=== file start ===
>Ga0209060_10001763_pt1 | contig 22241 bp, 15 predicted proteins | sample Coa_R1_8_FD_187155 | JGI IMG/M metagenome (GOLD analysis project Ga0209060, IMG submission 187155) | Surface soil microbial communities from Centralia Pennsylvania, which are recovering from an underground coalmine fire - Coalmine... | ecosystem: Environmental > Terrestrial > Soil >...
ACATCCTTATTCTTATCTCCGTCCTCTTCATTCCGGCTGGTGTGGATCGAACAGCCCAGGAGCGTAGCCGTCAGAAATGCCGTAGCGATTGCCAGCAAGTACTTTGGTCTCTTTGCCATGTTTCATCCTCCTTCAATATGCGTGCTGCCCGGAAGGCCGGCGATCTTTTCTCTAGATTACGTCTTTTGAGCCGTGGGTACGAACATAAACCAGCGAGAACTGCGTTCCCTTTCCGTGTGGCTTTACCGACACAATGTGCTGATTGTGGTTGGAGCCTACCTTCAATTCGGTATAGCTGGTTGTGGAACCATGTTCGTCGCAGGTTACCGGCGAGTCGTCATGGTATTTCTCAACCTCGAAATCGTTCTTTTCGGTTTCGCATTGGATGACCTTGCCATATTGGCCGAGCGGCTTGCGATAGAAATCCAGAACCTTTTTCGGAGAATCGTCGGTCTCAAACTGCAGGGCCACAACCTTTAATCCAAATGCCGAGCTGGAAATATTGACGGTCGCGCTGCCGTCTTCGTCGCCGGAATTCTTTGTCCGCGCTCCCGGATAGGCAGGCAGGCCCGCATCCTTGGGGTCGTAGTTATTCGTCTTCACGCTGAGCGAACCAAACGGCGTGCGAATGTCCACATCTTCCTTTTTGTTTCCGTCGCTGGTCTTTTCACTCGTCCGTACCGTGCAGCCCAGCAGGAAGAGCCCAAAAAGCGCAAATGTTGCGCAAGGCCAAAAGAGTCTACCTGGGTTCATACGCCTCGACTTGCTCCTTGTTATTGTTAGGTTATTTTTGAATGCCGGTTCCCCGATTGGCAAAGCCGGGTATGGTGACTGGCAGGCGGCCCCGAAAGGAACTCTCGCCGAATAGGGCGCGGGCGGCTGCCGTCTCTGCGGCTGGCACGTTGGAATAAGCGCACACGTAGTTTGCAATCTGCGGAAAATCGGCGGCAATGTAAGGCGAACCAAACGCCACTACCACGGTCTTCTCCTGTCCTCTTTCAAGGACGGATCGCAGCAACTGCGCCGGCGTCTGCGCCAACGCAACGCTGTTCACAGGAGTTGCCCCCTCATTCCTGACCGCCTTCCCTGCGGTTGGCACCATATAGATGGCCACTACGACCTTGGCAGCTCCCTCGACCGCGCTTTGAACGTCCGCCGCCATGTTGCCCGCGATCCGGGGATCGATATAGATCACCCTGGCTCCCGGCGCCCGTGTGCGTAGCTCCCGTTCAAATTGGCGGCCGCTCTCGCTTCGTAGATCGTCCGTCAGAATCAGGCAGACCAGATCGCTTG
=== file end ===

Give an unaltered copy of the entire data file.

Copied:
>Ga0209060_10001763_pt1 | contig 22241 bp, 15 predicted proteins | sample Coa_R1_8_FD_187155 | JGI IMG/M metagenome (GOLD analysis project Ga0209060, IMG submission 187155) | Surface soil microbial communities from Centralia Pennsylvania, which are recovering from an underground coalmine fire - Coalmine... | ecosystem: Environmental > Terrestrial > Soil >...
ACATCCTTATTCTTATCTCCGTCCTCTTCATTCCGGCTGGTGTGGATCGAACAGCCCAGGAGCGTAGCCGTCAGAAATGCCGTAGCGATTGCCAGCAAGTACTTTGGTCTCTTTGCCATGTTTCATCCTCCTTCAATATGCGTGCTGCCCGGAAGGCCGGCGATCTTTTCTCTAGATTACGTCTTTTGAGCCGTGGGTACGAACATAAACCAGCGAGAACTGCGTTCCCTTTCCGTGTGGCTTTACCGACACAATGTGCTGATTGTGGTTGGAGCCTACCTTCAATTCGGTATAGCTGGTTGTGGAACCATGTTCGTCGCAGGTTACCGGCGAGTCGTCATGGTATTTCTCAACCTCGAAATCGTTCTTTTCGGTTTCGCATTGGATGACCTTGCCATATTGGCCGAGCGGCTTGCGATAGAAATCCAGAACCTTTTTCGGAGAATCGTCGGTCTCAAACTGCAGGGCCACAACCTTTAATCCAAATGCCGAGCTGGAAATATTGACGGTCGCGCTGCCGTCTTCGTCGCCGGAATTCTTTGTCCGCGCTCCCGGATAGGCAGGCAGGCCCGCATCCTTGGGGTCGTAGTTATTCGTCTTCACGCTGAGCGAACCAAACGGCGTGCGAATGTCCACATCTTCCTTTTTGTTTCCGTCGCTGGTCTTTTCACTCGTCCGTACCGTGCAGCCCAGCAGGAAGAGCCCAAAAAGCGCAAATGTTGCGCAAGGCCAAAAGAGTCTACCTGGGTTCATACGCCTCGACTTGCTCCTTGTTATTGTTAGGTTATTTTTGAATGCCGGTTCCCCGATTGGCAAAGCCGGGTATGGTGACTGGCAGGCGGCCCCGAAAGGAACTCTCGCCGAATAGGGCGCGGGCGGCTGCCGTCTCTGCGGCTGGCACGTTGGAATAAGCGCACACGTAGTTTGCAATCTGCGGAAAATCGGCGGCAATGTAAGGCGAACCAAACGCCACTACCACGGTCTTCTCCTGTCCTCTTTCAAGGACGGATCGCAGCAACTGCGCCGGCGTCTGCGCCAACGCAACGCTGTTCACAGGAGTTGCCCCCTCATTCCTGACCGCCTTCCCTGCGGTTGGCACCATATAGATGGCCACTACGACCTTGGCAGCTCCCTCGACCGCGCTTTGAACGTCCGCCGCCATGTTGCCCGCGATCCGGGGATCGATATAGATCACCCTGGCTCCCGGCGCCCGTGTGCGTAGCTCCCGTTCAAATTGGCGGCCGCTCTCGCTTCGTAGATCGTCCGTCAGAATCAGGCAGACCAGATCGCTTG